Is homeless law a first step?

What comes next will be important with controversial new homeless law, our Capitol Columnist writes.

Rep. Sam Garrison, R-Fleming Island, led efforts to pass a bill aimed at preventing homeless people from sleeping in places such as sidewalks and parks. [Florida House]

Home » Opinion
Posted March 26, 2024 | By Bill Cotterell, opinion
Florida News Service

The French author Anatole France wrote, “The law, in its majestic equality, forbids rich and poor alike to sleep under bridges, to beg in the streets, and to steal their bread.”

The oft-quoted 19th-century skeptic might have smiled ruefully at a news conference Gov Ron DeSantis held last week to sign a law intended to drive homeless people out of urban areas.

Come Oct. 1, cities and counties may no longer allow homeless people to pitch tents on sidewalks or make a lean-tos in public parks to spend the night; rather, they will be directed to shelters or designated camping fields, supposedly safe from drugs and crime.

Well, make that “safer” — it’s got to be better than life, literally, in the gutter.

The idea behind the legislation is not just to move homeless people, but to steer them to drug treatment, mental-health counseling or other programs to return their lives to some normality.

The new law also says citizens whose homes or businesses are blighted by these modern-day Hoovervilles will be able to sue local governments to force a clean-up. The state is expected to provide $10 million for local governments to comply.

Predictably, the legislative debate on HB 1365 showed stark liberal-conservative differences in Tallahassee between the vocal minority of liberal Democrats and the steamroller tendencies of controlling Republicans. DeSantis and his GOP allies emphasized helping people with drug treatment and mental health counseling, while opponents said the bill could drive people into jails.

Rep. Anna Eskamani, D-Orlando, one of the foremost advocates for poor people in the House, said the law “creates a scenario for local governments, where the only option if they can’t meet the demands of the Legislature, is to potentially criminalize the homeless.”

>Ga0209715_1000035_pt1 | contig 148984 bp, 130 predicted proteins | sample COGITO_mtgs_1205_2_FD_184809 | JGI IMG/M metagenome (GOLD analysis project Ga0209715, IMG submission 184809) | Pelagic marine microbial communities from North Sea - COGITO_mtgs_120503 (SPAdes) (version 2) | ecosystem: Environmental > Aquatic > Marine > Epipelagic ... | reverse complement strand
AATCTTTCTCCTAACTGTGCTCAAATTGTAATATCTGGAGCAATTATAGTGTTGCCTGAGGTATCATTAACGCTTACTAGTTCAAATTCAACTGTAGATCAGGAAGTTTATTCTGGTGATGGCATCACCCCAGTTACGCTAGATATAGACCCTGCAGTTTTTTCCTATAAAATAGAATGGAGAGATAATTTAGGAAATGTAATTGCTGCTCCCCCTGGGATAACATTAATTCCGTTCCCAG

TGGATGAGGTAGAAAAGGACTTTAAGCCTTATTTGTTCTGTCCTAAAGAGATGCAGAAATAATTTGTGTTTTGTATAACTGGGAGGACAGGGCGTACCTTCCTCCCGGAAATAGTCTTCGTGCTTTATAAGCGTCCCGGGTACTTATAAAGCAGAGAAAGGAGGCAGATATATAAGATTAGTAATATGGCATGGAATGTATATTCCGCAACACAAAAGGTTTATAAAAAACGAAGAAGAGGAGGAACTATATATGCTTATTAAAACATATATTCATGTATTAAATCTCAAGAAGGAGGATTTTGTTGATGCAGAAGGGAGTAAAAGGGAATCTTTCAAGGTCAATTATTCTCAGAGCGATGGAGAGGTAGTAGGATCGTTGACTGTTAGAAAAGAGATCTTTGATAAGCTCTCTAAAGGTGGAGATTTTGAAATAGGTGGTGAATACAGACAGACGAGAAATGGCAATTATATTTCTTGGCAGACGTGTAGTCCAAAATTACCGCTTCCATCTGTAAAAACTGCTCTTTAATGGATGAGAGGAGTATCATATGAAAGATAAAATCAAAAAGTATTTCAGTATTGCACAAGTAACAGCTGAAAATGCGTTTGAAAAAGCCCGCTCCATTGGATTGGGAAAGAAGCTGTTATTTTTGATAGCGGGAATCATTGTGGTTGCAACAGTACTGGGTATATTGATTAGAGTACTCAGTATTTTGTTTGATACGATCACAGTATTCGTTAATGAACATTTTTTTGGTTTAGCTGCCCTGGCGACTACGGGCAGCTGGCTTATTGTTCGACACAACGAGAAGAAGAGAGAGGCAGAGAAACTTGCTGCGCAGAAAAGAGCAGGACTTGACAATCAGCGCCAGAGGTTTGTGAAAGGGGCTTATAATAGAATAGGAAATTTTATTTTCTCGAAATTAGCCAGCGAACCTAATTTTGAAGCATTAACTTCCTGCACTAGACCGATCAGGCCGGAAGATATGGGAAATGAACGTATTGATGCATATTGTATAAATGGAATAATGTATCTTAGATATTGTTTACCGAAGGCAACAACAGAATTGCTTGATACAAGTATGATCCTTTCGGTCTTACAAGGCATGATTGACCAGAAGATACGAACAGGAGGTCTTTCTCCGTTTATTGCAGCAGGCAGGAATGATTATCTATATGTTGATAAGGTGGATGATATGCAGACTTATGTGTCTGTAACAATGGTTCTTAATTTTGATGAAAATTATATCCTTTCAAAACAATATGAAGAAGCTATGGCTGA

The trouble with legislating human behavior is that government often works along orderly, logical, statistical lines to solve problems that are disorderly, illogical and not conforming to statistical norms. Drinking and driving is illogical, and every Floridian understands that at 3 p.m. — but later on, after four or five drinks, getting behind the wheel doesn’t seem so stupid, no matter how legislators try to deter it.

Gambling, punching somebody, quitting school, theft — all are dumb, potentially harmful things that government warns against, but people keep doing. So how can a well-thought-out state plan reach people who wake up every day thinking about finding the money to get high?

Still, Rep. Sam Garrison, R-Fleming Island, said the state has to try. Doing something sure beats doing nothing, he said.

“This is not a perfect bill. It will not eliminate homelessness, but it is a start,” Garrison, who chairs the House health-care budget panel, wrote in an essay coinciding with DeSantis signing the law. “And it states clearly that in Florida, the status quo is not an option.”

Garrison and Eskamani are both right. Parents taking their kids to a movie or shopping downtown shouldn’t have to step over passed-out addicts on the sidewalk. Merchants deserve to have their doorways cleared of pilfered shopping carts holding the worldly possessions of some guy snoring in their shop door.

But a family living in a tent gets no help from being told to go somewhere else, nor does the drunk sleeping on a bus bench.

As Garrison said, it’s a start. Leaving people on the streets isn’t accomplishing anything. What will matter is how the state and local governments follow up.

They know $10 million isn’t enough. Garrison is in line to take over as speaker of the House in the 2026-2028 term, so he’s just coming into his prime as a powerful decision-maker for the next few sessions.

Whether this new law is just a get-tough gesture, or the “first step” Garrison spoke of, will depend on what legislators do next.

Bill Cotterell is a retired capitol reporter for United Press International and the Tallahassee Democrat. He can be reached at

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